Apolipoprotein B Gene Polymorphisms and Dyslipidemia in HIV Infected Adult Zimbabweans



Vitaris Kodogo1, Danai Tavonga Zhou1, 2, *, Olav Oektedalen3, Kerina Duri4, Babill Stray-Pedersen5, Exnevia Gomo1
1 Department of Medical Laboratory Sciences, College of Health Sciences, University of Zimbabwe, Harare, Zimbabwe
2 Institute of Clinical Medicine, Oslo University Hospital, Oslo, Norway
3 Department of Infectious Diseases, Oslo University Hospital, Oslo, Norway
4 Department of Immunology, College of Health Sciences, University of Zimbabwe, Harare, Zimbabwe
5 Institute of Clinical Medicine, University in Oslo, and Womens Clinic, Oslo University Hospital, Oslo, Norway


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© Kodogo et al.; Licensee Bentham Open

open-access license: This is an open access article licensed under the terms of the Creative Commons Attribution-Non-Commercial 4.0 International Public License (CC BY-NC 4.0) (https://creativecommons.org/licenses/by-nc/4.0/legalcode), which permits unrestricted, non-commercial use, distribution and reproduction in any medium, provided the work is properly cited.

* Address correspondence to this author at the Department of Medical Laboratory Sciences, College of Health Sciences, University of Zimbabwe, Harare, Zimbabwe; Tel: +263 4 791630-9; Mobile: +263 772 566 214; E-mail: d.t.zhou@medisin.uio.no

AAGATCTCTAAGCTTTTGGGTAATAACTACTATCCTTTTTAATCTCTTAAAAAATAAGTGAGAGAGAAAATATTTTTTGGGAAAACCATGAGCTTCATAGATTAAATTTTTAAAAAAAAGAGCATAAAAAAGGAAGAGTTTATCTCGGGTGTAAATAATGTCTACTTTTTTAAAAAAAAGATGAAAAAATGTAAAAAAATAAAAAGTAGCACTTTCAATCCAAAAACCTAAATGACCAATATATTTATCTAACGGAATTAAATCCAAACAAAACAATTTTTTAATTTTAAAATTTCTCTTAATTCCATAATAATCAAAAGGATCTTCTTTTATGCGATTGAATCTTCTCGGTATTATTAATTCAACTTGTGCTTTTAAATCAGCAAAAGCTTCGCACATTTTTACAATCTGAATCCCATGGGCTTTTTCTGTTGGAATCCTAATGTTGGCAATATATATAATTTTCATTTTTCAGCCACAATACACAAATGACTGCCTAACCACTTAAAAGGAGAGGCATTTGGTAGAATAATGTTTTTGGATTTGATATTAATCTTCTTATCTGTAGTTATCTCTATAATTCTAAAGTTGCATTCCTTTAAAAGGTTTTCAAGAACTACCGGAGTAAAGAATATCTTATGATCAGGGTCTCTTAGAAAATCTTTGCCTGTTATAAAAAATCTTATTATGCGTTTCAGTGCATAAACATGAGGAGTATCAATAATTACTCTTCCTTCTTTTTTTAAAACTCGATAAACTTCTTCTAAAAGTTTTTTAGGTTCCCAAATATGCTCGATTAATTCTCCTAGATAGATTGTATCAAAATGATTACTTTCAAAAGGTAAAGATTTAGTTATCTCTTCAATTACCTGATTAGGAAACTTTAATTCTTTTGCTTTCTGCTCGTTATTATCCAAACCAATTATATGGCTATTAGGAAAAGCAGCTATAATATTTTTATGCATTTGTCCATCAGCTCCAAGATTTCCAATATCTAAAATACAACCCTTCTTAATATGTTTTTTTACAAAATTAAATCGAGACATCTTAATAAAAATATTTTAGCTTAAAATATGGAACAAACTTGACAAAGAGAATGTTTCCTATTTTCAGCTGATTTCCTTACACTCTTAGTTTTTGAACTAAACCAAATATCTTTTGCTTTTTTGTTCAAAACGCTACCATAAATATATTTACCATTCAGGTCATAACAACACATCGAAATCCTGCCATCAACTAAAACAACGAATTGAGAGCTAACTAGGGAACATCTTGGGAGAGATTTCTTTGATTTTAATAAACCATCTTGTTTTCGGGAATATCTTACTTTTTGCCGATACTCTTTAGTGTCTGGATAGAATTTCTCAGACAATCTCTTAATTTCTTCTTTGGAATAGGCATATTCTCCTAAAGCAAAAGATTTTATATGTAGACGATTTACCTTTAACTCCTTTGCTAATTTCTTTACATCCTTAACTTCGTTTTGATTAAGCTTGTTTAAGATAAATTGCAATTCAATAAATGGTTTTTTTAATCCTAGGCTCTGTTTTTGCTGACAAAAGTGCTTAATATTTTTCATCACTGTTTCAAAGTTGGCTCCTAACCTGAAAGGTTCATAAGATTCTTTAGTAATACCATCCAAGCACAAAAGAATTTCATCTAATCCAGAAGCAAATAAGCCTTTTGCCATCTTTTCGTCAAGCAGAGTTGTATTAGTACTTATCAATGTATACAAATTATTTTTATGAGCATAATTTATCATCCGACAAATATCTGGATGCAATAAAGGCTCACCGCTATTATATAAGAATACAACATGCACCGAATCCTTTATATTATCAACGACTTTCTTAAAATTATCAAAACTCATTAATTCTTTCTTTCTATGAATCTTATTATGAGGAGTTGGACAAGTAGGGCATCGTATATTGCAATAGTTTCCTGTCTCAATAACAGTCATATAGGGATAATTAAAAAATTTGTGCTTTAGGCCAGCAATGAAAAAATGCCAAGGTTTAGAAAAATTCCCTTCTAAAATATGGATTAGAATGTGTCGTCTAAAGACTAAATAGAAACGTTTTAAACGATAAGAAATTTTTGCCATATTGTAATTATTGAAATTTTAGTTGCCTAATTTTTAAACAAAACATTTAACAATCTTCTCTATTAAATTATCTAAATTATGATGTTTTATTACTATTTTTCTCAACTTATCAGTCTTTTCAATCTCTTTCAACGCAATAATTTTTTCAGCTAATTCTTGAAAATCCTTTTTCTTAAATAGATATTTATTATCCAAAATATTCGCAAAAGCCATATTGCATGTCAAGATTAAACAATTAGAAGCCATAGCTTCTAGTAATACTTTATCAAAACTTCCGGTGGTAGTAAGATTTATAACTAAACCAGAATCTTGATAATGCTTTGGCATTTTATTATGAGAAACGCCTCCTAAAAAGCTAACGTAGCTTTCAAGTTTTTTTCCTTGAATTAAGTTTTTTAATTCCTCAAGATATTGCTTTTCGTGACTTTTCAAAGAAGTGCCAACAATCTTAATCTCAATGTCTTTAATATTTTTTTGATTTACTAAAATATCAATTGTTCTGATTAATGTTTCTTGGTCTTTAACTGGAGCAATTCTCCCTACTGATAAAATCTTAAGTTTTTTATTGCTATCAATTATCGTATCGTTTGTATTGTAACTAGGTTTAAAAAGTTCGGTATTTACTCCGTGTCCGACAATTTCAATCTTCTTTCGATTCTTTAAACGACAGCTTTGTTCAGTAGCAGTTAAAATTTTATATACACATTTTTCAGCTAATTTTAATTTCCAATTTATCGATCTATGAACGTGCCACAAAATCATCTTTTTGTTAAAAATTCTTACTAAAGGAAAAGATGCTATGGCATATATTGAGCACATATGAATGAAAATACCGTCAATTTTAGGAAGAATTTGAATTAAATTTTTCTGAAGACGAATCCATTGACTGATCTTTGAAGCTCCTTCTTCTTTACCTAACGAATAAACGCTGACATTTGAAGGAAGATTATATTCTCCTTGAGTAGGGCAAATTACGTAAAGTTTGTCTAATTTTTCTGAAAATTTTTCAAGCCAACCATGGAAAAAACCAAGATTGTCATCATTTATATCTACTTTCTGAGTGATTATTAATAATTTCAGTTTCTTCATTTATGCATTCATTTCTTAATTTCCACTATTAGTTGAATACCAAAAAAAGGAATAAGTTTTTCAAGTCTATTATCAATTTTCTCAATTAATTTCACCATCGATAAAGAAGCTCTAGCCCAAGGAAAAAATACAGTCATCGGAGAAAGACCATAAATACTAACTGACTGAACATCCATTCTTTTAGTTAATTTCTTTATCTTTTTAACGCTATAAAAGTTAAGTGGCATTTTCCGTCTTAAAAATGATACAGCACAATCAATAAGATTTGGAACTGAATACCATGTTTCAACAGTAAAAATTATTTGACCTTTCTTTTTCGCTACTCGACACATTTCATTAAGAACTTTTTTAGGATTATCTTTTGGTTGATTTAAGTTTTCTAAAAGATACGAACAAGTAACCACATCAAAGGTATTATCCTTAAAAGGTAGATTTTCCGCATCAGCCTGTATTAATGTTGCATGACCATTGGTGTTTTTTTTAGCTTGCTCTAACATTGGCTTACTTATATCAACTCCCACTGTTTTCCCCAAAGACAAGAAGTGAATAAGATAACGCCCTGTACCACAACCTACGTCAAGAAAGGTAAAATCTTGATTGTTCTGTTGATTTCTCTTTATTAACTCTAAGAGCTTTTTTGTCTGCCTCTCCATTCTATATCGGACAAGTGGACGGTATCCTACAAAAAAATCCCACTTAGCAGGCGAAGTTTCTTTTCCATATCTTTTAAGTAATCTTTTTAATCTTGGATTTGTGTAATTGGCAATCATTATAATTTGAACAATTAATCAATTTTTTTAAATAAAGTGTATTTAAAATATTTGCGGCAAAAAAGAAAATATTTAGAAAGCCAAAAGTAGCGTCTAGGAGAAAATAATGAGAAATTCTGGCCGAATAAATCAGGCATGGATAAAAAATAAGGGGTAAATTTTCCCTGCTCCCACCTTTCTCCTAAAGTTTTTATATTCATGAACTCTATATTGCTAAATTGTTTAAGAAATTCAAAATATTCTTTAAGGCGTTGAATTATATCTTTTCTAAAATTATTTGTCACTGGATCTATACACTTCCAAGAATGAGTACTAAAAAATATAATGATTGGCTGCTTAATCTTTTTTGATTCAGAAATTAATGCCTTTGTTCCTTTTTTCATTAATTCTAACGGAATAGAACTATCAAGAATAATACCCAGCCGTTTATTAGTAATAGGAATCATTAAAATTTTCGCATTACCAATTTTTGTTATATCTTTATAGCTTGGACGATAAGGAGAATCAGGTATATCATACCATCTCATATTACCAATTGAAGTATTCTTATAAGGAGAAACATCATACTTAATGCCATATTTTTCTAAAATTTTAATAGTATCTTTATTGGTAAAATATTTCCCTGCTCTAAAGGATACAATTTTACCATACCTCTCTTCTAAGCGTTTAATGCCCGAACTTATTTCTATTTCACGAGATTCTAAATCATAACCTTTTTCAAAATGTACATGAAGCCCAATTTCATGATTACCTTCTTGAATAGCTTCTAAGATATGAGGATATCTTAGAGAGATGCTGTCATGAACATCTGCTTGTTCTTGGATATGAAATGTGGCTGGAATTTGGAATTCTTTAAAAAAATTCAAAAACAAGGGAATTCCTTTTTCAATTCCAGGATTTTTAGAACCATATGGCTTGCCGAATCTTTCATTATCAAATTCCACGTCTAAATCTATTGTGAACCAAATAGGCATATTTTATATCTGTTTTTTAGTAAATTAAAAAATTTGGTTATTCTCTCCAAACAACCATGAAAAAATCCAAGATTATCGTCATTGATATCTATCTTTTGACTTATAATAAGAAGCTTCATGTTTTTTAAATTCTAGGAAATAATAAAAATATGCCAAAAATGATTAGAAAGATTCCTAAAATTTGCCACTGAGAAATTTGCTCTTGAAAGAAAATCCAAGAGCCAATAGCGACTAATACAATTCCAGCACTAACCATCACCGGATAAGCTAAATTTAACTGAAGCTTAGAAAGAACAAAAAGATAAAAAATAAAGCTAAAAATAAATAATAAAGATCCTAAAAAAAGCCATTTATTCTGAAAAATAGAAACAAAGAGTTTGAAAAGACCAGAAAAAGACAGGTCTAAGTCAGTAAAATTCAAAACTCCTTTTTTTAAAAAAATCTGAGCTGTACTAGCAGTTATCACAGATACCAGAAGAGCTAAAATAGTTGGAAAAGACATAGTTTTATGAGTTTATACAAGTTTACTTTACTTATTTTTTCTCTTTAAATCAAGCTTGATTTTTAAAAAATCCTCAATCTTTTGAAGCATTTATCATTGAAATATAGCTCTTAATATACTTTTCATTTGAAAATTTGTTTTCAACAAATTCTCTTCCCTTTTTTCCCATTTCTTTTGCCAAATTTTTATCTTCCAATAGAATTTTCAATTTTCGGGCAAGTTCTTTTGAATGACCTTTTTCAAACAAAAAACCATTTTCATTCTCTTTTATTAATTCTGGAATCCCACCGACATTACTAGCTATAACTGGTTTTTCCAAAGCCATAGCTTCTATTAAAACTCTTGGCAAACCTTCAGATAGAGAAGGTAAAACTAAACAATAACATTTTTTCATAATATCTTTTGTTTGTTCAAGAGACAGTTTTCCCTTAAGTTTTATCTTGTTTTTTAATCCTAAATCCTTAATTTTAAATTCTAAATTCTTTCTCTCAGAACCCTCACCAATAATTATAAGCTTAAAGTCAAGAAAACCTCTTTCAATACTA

Abstract

Background:

Dyslipidemia does not occur in all HIV-infected or antiretroviral therapy-experienced patients suggesting role of host genetic factors but there is paucity of data on association between dyslipidemia and gene polymorphisms in Zimbabwe.

Objective:

To determine association of lipoprotein levels and apolipoprotein B polymorphisms in HIV-infected adults.

Method:

Demographic data were collected from 103 consenting patients; lipoprotein levels were determined and blood samples were successfully genotyped for both apolipoprotein B 2488C>T Xba1 and apolipoprotein B 4154G>A p.Gln4154Lys EcoR1 polymorphisms by real time polymerase chain reaction.

Results:

Mean age of genotyped patients was 40.3 ± 10.1 years, 68% were female; prevalence of dyslipidemia was 67.4%. Of 103 samples genotyped for apolipoprotein B Xba1 polymorphism, 76 (74%) were homozygous C/C, 24 (23%) were heterozygous C/T and only three (3%) were homozygous T/T. Apolipoprotein B EcoR1 polymorphism showed little variability, one participant had rare genotype A/A, 68.3% had wild type genotype G/G.

Conclusion:

Observed frequencies of apolipoprotein B XbaI and EcoRI polymorphisms matched other African studies. In spite of low numbers of rare variants, there was positive association between both total cholestrol and high density lipoprotein with ECoR1 wild type G/G genotype, suggesting that ECoRI 4154 G allele could be more protective against coronary heart disease than EcoR1 4154 A allele. There is need for further research at population level to confirm whether apolipoprotein B ECoR1 genotyping is useful for predicting risk of dyslipidemia in HIV patients in our setting.

Keywords: APOB, ART, CHD, Dyslipidemia, EcoR1, HIV, Lipoproteins, Xba1.